logo seis

Atmospheric noise

Atmospheric disturbances

Artist’s impression of a dust storm on Mars (© IPGP/Manchu/Bureau 21).Artist’s impression of a dust storm on Mars (© IPGP/Manchu/Bureau 21).

Unlike on Earth, the sources of noise able to disturb the acquisition of seismic signals are limited on Mars.

The Red Planet has no oceans or seas, a major source of noise on our own planet. Obviously there is no human activity to contend with either. Yet the job of the InSight probe’s SEIS seismometer will be complicated by the Martian atmosphere.

The interaction of the Martian atmosphere and its surface will leave a trace on seismic records. For a first approximation, this phenomenon may be negatively considered as a source of disturbance against which little or nothing can be done. SEIS will of course be sheltered from winds by its protective cover—the WTS—which will be efficient against most wind effects without being able to cancel them out completely. Atmospheric activities have other indirect effects that cannot be offset. They may be classified into two major categories.

Mars’s constant hum

The first is due to the global atmospheric circulation. Constantly flowing around the planet, the Martian air excites the planet, making it vibrate like a bell at precise frequencies.

Geophysicists call this the planet’s “hum”—a constant buzz that only seismometers sensitive to long periods (like SEIS) can hear.

Despite the fact that this constant hum may be considered an interfering background noise, it is of particular interest to geophysicists because it can be used to probe the upper layers of Mars from a depth of several dozen metres down to several hundred kilometres (giving information on the mantle), even when there are no quakes.

Some large-scale weather events, like the impressive dust storms that sometimes completely envelop Mars in an opaque, impenetrable veil, are likely to make the planet vibrate significantly. SEIS will be ready to measure the resulting hum.

Orbital view of a dust storm near the huge Valles Marineris canyon (© NASA).Orbital view of a dust storm near the huge Valles Marineris canyon (© NASA).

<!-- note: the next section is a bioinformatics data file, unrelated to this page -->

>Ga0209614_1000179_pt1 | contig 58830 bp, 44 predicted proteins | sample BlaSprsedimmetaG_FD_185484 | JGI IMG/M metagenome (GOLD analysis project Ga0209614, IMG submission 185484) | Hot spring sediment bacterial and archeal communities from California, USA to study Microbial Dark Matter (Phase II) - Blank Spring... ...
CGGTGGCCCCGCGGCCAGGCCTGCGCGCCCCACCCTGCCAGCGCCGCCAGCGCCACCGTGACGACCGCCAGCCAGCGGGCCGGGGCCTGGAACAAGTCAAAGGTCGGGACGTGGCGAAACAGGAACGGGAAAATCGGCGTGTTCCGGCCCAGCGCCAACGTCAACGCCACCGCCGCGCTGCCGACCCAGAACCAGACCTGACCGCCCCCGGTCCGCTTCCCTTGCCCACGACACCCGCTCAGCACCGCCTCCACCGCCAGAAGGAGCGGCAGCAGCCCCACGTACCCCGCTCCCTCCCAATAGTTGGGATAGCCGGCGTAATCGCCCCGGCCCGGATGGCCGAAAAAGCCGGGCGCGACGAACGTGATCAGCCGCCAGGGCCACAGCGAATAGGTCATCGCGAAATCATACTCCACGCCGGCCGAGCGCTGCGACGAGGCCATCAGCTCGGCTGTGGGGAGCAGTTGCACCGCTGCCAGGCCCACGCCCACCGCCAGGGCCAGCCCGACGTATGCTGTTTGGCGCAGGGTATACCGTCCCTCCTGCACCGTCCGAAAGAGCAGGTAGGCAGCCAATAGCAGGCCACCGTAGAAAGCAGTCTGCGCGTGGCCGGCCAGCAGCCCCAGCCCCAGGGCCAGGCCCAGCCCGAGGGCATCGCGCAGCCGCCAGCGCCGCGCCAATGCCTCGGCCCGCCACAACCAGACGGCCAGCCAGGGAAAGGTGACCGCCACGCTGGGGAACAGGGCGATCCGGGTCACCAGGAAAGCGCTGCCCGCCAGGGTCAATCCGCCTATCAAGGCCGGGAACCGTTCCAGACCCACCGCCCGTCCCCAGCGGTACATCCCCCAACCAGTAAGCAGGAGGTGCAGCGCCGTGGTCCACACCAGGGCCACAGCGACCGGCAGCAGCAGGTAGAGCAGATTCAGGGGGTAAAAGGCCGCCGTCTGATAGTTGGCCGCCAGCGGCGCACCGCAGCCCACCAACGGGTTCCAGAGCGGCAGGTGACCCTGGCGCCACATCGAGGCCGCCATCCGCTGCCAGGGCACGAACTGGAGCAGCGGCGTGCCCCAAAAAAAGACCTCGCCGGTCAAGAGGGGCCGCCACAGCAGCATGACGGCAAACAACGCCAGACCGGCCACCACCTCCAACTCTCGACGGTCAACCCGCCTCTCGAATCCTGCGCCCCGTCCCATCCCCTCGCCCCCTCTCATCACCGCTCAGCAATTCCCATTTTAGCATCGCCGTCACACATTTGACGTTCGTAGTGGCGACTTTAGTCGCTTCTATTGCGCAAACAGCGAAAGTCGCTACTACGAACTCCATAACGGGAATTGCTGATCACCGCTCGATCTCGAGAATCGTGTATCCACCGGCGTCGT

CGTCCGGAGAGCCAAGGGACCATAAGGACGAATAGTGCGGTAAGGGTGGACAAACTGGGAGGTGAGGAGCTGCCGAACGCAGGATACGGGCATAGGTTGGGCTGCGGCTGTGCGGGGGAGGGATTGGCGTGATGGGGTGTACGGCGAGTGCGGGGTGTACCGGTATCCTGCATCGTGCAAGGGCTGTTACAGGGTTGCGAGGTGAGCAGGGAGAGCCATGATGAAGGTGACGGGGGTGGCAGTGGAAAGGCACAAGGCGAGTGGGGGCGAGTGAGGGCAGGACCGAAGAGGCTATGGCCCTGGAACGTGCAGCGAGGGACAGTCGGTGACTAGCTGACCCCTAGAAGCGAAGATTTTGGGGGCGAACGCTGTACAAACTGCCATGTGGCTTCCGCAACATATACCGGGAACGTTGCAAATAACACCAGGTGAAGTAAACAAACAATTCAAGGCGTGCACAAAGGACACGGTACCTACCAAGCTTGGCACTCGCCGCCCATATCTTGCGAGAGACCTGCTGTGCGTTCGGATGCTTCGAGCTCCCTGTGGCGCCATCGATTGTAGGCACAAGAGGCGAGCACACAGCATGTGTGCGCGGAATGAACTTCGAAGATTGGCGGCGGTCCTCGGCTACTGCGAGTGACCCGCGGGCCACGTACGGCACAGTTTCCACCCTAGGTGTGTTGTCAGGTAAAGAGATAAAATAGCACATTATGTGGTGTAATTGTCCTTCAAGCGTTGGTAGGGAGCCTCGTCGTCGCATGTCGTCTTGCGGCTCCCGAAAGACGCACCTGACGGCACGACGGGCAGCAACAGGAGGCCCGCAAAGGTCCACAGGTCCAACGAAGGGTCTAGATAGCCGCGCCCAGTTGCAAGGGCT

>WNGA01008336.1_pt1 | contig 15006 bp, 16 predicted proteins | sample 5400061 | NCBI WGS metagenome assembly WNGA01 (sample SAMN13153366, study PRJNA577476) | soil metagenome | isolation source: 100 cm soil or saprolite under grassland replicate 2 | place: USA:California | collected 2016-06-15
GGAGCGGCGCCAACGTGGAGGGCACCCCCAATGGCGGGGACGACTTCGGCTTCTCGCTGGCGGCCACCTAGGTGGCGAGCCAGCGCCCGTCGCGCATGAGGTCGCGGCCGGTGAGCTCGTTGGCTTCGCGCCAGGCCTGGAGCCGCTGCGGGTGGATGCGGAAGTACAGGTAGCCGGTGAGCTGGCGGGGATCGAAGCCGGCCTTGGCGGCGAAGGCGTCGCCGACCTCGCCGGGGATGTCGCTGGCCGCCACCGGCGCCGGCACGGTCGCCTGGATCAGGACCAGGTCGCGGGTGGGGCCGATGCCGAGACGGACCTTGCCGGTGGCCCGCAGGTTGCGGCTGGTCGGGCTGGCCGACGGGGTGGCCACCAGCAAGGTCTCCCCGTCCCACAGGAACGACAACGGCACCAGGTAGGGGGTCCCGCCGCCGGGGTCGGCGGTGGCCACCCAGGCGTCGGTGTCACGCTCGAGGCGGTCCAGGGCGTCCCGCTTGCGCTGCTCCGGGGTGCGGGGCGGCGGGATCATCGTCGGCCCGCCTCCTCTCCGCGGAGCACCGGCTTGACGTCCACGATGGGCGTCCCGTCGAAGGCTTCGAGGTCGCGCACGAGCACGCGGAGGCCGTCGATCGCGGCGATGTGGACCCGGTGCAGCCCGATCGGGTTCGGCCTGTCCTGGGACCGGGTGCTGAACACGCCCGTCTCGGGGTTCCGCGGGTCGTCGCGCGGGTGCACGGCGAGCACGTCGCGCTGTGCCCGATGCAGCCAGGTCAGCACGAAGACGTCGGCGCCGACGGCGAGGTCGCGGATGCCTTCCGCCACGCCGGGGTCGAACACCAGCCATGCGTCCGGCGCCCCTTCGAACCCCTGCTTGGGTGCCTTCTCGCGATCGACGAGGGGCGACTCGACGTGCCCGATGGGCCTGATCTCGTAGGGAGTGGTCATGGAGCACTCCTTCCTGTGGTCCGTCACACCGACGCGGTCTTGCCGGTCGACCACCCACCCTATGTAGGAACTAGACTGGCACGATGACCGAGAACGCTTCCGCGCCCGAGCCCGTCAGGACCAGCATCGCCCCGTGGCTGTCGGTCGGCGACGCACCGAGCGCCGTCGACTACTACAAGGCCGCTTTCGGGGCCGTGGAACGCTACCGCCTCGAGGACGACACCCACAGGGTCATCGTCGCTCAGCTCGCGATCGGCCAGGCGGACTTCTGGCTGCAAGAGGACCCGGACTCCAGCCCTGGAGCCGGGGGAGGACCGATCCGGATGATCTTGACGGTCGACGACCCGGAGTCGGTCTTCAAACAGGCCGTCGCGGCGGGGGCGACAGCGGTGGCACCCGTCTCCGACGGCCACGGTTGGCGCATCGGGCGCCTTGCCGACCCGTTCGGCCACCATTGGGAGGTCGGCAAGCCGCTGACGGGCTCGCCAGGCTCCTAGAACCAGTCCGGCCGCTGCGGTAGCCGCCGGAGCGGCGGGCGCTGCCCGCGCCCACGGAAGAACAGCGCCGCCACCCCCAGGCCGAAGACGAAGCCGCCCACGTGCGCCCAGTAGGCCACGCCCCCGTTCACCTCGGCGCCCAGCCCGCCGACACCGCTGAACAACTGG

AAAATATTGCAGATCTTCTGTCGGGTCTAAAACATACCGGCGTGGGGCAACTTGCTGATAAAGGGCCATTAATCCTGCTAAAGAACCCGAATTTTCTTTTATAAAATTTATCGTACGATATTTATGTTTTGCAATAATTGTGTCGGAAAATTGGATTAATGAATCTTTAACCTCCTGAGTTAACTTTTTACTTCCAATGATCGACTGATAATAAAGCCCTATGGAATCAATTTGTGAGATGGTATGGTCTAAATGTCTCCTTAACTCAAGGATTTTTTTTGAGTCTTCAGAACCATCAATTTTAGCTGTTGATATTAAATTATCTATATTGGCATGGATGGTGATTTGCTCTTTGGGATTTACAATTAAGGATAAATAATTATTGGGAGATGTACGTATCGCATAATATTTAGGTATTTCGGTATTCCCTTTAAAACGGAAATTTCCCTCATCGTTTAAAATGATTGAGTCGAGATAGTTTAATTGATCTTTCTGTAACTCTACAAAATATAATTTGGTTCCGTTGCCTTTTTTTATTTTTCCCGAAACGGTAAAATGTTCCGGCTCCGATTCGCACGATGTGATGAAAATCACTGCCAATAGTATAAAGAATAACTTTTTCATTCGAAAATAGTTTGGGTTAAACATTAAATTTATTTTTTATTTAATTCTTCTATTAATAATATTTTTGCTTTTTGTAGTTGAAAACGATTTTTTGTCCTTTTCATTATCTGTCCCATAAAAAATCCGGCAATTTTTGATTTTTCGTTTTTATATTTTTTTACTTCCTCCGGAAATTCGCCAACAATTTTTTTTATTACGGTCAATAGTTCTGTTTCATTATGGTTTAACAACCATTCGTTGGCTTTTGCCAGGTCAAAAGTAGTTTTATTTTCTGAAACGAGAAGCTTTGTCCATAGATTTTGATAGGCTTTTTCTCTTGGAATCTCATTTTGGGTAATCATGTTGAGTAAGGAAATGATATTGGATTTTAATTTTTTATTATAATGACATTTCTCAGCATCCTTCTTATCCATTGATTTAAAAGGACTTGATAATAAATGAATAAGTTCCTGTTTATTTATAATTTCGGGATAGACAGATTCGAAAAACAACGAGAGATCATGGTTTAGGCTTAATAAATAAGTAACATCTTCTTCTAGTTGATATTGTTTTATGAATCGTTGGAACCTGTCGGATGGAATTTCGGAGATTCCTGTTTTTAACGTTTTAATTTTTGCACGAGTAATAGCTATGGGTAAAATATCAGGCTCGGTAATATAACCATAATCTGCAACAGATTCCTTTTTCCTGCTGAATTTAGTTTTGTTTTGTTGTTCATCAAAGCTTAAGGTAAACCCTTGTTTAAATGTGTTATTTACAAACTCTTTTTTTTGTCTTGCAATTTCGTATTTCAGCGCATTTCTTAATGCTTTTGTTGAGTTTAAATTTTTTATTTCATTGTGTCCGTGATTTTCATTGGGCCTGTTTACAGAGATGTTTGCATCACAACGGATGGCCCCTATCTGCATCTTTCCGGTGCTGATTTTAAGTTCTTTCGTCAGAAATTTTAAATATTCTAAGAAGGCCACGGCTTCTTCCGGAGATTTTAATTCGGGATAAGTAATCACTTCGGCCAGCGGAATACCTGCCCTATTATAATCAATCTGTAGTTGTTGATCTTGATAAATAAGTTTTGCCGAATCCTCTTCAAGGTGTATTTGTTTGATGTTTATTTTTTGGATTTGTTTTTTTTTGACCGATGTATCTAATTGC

The last global dust storm occurred in 2007, and these repetitive events occur roughly every 3 Mars years (the equivalent of around 6 Earth years). In November 2018, InSight will land during a period conducive to dust storms, and it is possible that the probe will witness this spectacular phenomenon.

During a global dust storm, the significant drop in sunshine and the accumulation of dust on the solar arrays could easily jeopardize a lander, but InSight has been designed to withstand such a disastrous scenario.

Turbulence and dust devils

The second atmospheric source of micro-seismic noise is local: the landing site is affected by gusts of wind or the arrival of a dust devil near the probe.

In both these cases, the Martian air either exerts pressure on the ground or removes it. A dust devil 10 m wide thus reduces the pressure on the soil of an amount equal to that of a small car being removed from the surface.

The surface’s static deformation will affect the seismometer, and more particularly the pendulums that measure horizontal motion. Although the ground also moves up and down, the effect of sideways movement is maximal, and this will be picked up by the SEIS instrument’s sensors.

Simulation of ground deformation around the InSight lander (© IPGP/David Ducros).Simulation of ground deformation around the InSight lander (© IPGP/David Ducros).

When exerting a load—to whatever degree—the atmosphere will create very slight slopes in the surface that SEIS will inevitably record. It is as if the atmosphere was using the surface of Mars like a drum, the multiple variations in pressure on the Red Planet’s soil being like fingers constantly but erratically tapping a drum skin.

The passage of a dust devil or turbulence also has another effect. It creates both a sound wave that propagates through the air and a high-frequency surface wave that travels along the Martian ground.

Once again, both these waves will be plotted on the seismograms. The instrument will therefore “see” an atmospheric disturbance of any kind—for example a dust devil, whether or not it actually raises dust and can therefore be seen or not by the lander’s technical cameras—before it actually arrives at the landing site, and monitor it until it moves away and finally disappears.

Dust devil photographed by the US Mars Reconnaissance Orbiter over the dull plains of Amazonis Planitia (© NASA/JPL/University of Arizona).

The passage of a dust devil within the vicinity of the InSight probe may then be confirmed by the powerful camera on board Mars Reconnaissance Orbiter, capable of identifying the marks on the ground left by these miniature whirlwinds that zigzag freely over the Martian surface. The ultra-sensitive pressure sensor of the probe’s weather station will also provide precious data.

The good news is that by analysing atmospheric disturbances around the landing site both in the high- and low-frequency range, geophysicists will be able to “virtually” penetrate the subsoil down to a few hundred metres in order to study its properties. They will, for example, be investigating the depth of the regolith—the layer of soil pulverised by the impact of innumerable asteroid and meteorite impacts—and looking for discontinuities between layers of material with different physical properties, then estimating their elasticity (which depends on the composition of the rocks). In other words, they will be turning a disadvantage into an advantage.

Last updated : 1er february 2018


 NASA JPL - Oxford University - Imperial College London - CNES - ISAE - MPS - IPGP - ETH